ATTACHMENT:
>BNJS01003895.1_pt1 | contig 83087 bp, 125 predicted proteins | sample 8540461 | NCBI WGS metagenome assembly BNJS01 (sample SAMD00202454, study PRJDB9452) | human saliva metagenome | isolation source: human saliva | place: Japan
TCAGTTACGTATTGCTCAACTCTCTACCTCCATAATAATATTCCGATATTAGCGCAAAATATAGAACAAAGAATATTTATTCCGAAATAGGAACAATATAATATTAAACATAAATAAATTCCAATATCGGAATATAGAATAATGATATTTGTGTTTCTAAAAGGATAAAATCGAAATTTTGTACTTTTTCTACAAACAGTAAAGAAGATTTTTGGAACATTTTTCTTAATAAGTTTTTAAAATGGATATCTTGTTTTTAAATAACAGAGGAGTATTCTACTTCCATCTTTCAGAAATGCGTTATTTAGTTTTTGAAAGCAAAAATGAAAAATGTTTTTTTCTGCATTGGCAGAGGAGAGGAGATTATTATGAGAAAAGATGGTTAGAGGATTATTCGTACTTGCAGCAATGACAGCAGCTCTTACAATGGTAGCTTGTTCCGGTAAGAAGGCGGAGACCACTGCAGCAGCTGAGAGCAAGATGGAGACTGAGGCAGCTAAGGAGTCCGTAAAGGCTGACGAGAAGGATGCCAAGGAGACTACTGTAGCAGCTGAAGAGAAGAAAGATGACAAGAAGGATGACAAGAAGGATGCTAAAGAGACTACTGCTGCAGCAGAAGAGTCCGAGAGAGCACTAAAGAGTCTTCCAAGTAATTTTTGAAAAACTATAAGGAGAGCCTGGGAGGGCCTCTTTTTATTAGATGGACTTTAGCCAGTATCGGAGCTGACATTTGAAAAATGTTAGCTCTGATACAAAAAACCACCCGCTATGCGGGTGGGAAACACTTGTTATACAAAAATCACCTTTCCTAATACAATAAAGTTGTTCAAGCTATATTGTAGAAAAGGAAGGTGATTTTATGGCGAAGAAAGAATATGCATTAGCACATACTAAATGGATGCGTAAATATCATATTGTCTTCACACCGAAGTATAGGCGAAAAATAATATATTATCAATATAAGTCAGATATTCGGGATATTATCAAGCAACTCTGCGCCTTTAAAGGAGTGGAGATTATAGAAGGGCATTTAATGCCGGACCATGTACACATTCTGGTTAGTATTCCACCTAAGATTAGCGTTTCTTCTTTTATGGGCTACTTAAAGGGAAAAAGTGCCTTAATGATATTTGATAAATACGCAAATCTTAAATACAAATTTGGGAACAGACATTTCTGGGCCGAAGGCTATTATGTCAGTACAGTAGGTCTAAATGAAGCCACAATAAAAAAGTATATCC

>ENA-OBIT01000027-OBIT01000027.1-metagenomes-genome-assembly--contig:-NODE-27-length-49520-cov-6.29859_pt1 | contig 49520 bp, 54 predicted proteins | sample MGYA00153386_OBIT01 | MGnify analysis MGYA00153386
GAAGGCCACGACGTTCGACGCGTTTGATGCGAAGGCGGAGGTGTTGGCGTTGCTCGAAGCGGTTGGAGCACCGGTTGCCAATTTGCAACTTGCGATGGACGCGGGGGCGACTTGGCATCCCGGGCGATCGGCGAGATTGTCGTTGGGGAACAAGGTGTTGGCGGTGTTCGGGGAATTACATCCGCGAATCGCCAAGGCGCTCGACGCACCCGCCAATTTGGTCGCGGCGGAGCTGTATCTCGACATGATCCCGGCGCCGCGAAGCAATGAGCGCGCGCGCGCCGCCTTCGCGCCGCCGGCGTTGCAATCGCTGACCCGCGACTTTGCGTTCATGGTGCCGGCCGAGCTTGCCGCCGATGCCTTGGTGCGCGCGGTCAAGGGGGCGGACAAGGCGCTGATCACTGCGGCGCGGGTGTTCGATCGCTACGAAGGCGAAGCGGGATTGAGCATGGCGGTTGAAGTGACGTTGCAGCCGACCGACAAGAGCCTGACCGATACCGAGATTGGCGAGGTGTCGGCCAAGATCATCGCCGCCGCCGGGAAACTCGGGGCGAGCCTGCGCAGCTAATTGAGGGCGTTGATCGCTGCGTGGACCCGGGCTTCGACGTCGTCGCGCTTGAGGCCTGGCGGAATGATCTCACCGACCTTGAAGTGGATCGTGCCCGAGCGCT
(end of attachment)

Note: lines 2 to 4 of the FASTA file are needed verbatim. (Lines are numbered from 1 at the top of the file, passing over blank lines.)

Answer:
TCAGTTACGTATTGCTCAACTCTCTACCTCCATAATAATATTCCGATATTAGCGCAAAATATAGAACAAAGAATATTTATTCCGAAATAGGAACAATATAATATTAAACATAAATAAATTCCAATATCGGAATATAGAATAATGATATTTGTGTTTCTAAAAGGATAAAATCGAAATTTTGTACTTTTTCTACAAACAGTAAAGAAGATTTTTGGAACATTTTTCTTAATAAGTTTTTAAAATGGATATCTTGTTTTTAAATAACAGAGGAGTATTCTACTTCCATCTTTCAGAAATGCGTTATTTAGTTTTTGAAAGCAAAAATGAAAAATGTTTTTTTCTGCATTGGCAGAGGAGAGGAGATTATTATGAGAAAAGATGGTTAGAGGATTATTCGTACTTGCAGCAATGACAGCAGCTCTTACAATGGTAGCTTGTTCCGGTAAGAAGGCGGAGACCACTGCAGCAGCTGAGAGCAAGATGGAGACTGAGGCAGCTAAGGAGTCCGTAAAGGCTGACGAGAAGGATGCCAAGGAGACTACTGTAGCAGCTGAAGAGAAGAAAGATGACAAGAAGGATGACAAGAAGGATGCTAAAGAGACTACTGCTGCAGCAGAAGAGTCCGAGAGAGCACTAAAGAGTCTTCCAAGTAATTTTTGAAAAACTATAAGGAGAGCCTGGGAGGGCCTCTTTTTATTAGATGGACTTTAGCCAGTATCGGAGCTGACATTTGAAAAATGTTAGCTCTGATACAAAAAACCACCCGCTATGCGGGTGGGAAACACTTGTTATACAAAAATCACCTTTCCTAATACAATAAAGTTGTTCAAGCTATATTGTAGAAAAGGAAGGTGATTTTATGGCGAAGAAAGAATATGCATTAGCACATACTAAATGGATGCGTAAATATCATATTGTCTTCACACCGAAGTATAGGCGAAAAATAATATATTATCAATATAAGTCAGATATTCGGGATATTATCAAGCAACTCTGCGCCTTTAAAGGAGTGGAGATTATAGAAGGGCATTTAATGCCGGACCATGTACACATTCTGGTTAGTATTCCACCTAAGATTAGCGTTTCTTCTTTTATGGGCTACTTAAAGGGAAAAAGTGCCTTAATGATATTTGATAAATACGCAAATCTTAAATACAAATTTGGGAACAGACATTTCTGGGCCGAAGGCTATTATGTCAGTACAGTAGGTCTAAATGAAGCCACAATAAAAAAGTATATCC

>ENA-OBIT01000027-OBIT01000027.1-metagenomes-genome-assembly--contig:-NODE-27-length-49520-cov-6.29859_pt1 | contig 49520 bp, 54 predicted proteins | sample MGYA00153386_OBIT01 | MGnify analysis MGYA00153386
GAAGGCCACGACGTTCGACGCGTTTGATGCGAAGGCGGAGGTGTTGGCGTTGCTCGAAGCGGTTGGAGCACCGGTTGCCAATTTGCAACTTGCGATGGACGCGGGGGCGACTTGGCATCCCGGGCGATCGGCGAGATTGTCGTTGGGGAACAAGGTGTTGGCGGTGTTCGGGGAATTACATCCGCGAATCGCCAAGGCGCTCGACGCACCCGCCAATTTGGTCGCGGCGGAGCTGTATCTCGACATGATCCCGGCGCCGCGAAGCAATGAGCGCGCGCGCGCCGCCTTCGCGCCGCCGGCGTTGCAATCGCTGACCCGCGACTTTGCGTTCATGGTGCCGGCCGAGCTTGCCGCCGATGCCTTGGTGCGCGCGGTCAAGGGGGCGGACAAGGCGCTGATCACTGCGGCGCGGGTGTTCGATCGCTACGAAGGCGAAGCGGGATTGAGCATGGCGGTTGAAGTGACGTTGCAGCCGACCGACAAGAGCCTGACCGATACCGAGATTGGCGAGGTGTCGGCCAAGATCATCGCCGCCGCCGGGAAACTCGGGGCGAGCCTGCGCAGCTAATTGAGGGCGTTGATCGCTGCGTGGACCCGGGCTTCGACGTCGTCGCGCTTGAGGCCTGGCGGAATGATCTCACCGACCTTGAAGTGGATCGTGCCCGAGCGCT